Protein claims taking over from 'probiotic' in yoghurt?
Less than three per cent of global food and drinks launches in the 12 months to the end of September were marketed on a high-protein or source-of-protein positioning, according to Innova Market Insights.
Looking at recent new product activity in yoghurt, however, data indicates that over ten per cent of launches globally used protein claims, although this was skewed by the USA, where over one-third of introductions were marketed using this positioning. This figure falls to just over six per cent in Western Europe, where it is only the UK that is really showing the beginning of a similar trend to that in the USA.
"The rise of Greek and Greek-style strained yoghurts, which are inherently higher in protein than standard lines, has paved the way for the positioning of yoghurts on a high-protein platform," according to Lu Ann Williams, director of innovation at Innova Market Insights.
"Although most of these are also 'probiotic,' once also a key marketing positioning, problems over health claims in this area have caused companies to divert attention away from digestive health in many instances; often toward nutrient content. This has tended to lead to a focus on the higher protein content of Greek-style products, alongside the traditional focus on their creamy and indulgent image," she adds.
In the USA, where the booming interest in Greek and Greek-style yoghurts was first apparent, there has been increasing focus on the higher protein content of this kind of product. A new so-called "brogurt" sub-category has started to appear in the wake of this, with an increasing number of launches appealing more specifically to men, particularly those interested in fitness. Powerful Yogurt in the USA claimed to have introduced the first Greek yoghurt for men in March 2013, featuring a larger "man-sized" 8-ounce cup and 25g of natural protein per pot.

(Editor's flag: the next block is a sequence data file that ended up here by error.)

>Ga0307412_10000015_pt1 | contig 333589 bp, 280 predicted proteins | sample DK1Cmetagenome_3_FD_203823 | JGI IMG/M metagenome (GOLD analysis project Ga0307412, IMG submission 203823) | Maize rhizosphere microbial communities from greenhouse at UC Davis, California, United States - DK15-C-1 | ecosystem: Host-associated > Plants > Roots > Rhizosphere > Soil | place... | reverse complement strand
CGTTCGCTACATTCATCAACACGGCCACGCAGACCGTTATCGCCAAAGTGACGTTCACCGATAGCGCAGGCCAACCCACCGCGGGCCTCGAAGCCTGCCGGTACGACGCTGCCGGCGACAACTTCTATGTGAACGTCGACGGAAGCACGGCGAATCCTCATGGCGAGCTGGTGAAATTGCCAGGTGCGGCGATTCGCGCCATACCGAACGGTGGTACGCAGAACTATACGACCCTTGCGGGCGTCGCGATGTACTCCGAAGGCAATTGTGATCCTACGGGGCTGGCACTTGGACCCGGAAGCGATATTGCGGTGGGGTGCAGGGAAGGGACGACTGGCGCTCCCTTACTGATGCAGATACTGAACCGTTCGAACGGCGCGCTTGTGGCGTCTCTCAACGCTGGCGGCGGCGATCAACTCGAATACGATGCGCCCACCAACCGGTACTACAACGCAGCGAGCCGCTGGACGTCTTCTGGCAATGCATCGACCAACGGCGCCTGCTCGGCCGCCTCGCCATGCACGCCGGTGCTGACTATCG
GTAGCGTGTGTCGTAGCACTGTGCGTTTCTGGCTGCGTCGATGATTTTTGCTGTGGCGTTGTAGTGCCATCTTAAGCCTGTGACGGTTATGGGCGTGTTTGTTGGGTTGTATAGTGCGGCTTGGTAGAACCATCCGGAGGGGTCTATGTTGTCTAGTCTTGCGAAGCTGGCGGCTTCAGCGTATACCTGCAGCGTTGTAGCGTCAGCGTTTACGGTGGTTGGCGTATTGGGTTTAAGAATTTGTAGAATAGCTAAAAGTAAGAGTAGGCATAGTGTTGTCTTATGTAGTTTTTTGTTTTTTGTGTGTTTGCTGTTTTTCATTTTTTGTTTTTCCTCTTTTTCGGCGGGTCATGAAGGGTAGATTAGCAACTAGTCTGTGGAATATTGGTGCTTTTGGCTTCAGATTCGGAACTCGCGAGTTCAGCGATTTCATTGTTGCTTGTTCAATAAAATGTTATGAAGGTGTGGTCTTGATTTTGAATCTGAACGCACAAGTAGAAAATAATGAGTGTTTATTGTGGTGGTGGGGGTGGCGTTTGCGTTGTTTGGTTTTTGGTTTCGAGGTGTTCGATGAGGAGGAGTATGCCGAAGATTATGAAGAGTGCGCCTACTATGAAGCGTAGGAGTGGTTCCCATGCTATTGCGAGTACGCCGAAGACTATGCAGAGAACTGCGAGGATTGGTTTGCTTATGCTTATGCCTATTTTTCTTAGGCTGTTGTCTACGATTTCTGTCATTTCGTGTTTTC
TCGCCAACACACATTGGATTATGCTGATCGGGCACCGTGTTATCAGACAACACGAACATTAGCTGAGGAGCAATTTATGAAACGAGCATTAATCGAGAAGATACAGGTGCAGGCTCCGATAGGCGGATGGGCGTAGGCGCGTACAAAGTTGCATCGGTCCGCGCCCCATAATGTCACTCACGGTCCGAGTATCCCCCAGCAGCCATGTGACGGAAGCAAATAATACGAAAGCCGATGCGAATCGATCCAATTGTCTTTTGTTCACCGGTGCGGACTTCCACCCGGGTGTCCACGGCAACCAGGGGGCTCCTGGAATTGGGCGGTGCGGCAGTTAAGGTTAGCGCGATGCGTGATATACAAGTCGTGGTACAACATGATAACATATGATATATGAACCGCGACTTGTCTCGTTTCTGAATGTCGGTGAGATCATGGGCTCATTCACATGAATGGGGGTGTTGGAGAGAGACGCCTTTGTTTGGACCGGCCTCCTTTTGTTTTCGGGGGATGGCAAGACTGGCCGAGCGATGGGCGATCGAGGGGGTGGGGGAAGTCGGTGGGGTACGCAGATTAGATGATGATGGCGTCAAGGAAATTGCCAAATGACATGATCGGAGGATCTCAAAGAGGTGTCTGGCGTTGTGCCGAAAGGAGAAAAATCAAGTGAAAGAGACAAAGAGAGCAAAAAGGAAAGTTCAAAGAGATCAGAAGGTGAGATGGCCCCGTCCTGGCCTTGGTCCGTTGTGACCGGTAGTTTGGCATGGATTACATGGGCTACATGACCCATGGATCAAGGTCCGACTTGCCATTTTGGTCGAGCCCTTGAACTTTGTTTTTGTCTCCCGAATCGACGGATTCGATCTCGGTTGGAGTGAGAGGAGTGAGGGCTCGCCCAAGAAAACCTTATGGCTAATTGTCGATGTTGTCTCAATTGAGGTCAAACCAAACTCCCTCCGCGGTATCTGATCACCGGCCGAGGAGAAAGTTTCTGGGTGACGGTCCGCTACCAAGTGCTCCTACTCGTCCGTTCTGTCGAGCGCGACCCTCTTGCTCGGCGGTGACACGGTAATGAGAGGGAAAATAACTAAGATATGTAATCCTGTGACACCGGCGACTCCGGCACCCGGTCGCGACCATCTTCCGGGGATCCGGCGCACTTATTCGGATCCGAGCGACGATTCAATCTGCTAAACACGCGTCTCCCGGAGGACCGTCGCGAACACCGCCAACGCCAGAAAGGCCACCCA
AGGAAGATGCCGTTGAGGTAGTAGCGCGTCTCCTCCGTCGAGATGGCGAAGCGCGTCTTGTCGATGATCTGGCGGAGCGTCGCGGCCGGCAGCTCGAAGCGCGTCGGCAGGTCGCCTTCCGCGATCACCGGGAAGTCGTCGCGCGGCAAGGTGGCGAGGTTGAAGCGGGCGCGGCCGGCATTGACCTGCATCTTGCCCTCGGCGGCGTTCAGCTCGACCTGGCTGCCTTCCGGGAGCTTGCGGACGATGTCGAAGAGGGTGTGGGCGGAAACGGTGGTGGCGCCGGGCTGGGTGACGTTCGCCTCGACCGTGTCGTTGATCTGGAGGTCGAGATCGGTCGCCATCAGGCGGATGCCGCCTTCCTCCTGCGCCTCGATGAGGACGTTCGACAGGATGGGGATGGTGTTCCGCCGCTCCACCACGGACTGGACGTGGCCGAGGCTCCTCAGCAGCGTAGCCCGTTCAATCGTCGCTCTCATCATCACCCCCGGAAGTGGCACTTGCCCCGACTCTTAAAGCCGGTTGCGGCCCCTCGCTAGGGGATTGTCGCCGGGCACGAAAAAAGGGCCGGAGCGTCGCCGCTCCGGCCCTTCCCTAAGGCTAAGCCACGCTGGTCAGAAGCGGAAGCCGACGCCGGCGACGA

There is also rising activity in emphasising the protein content of non-Greek-style yoghurts. A softer approach to claims in the EU in the wake of the health claims legislation has resulted in rising interest in products offering a more general health and well-being image, and this can also include a focus on protein content as one of a range of benefits. An early entrant in this area of the market is Emmi, which launched its Good Day range in Switzerland in mid-2013, encompassing reduced-fat, high-protein and lactose-free yoghurt, yoghurt drinks and milk.
Other developments include the launch of frozen yoghurt options with a high-protein positioning, such as ProYo in the USA, and other strained (but not Greek or Greek-style) high-protein yoghurt options. These include Smari Icelandic yoghurt brand, which was launched in the USA in mid-2013 and a new Protein variant of General Mills' Yoplait Go Gurt children's hand-held yoghurt brand; offering twice the protein of the standard range.
"With high-protein foods one of the most sought-after nutritional choices at the moment, and the need for strained yoghurt to find new ways of promoting itself in the wake of difficulties over the 'Greek' descriptor in some instances, the high-protein yoghurt market seems ripe for further development," Williams concludes.
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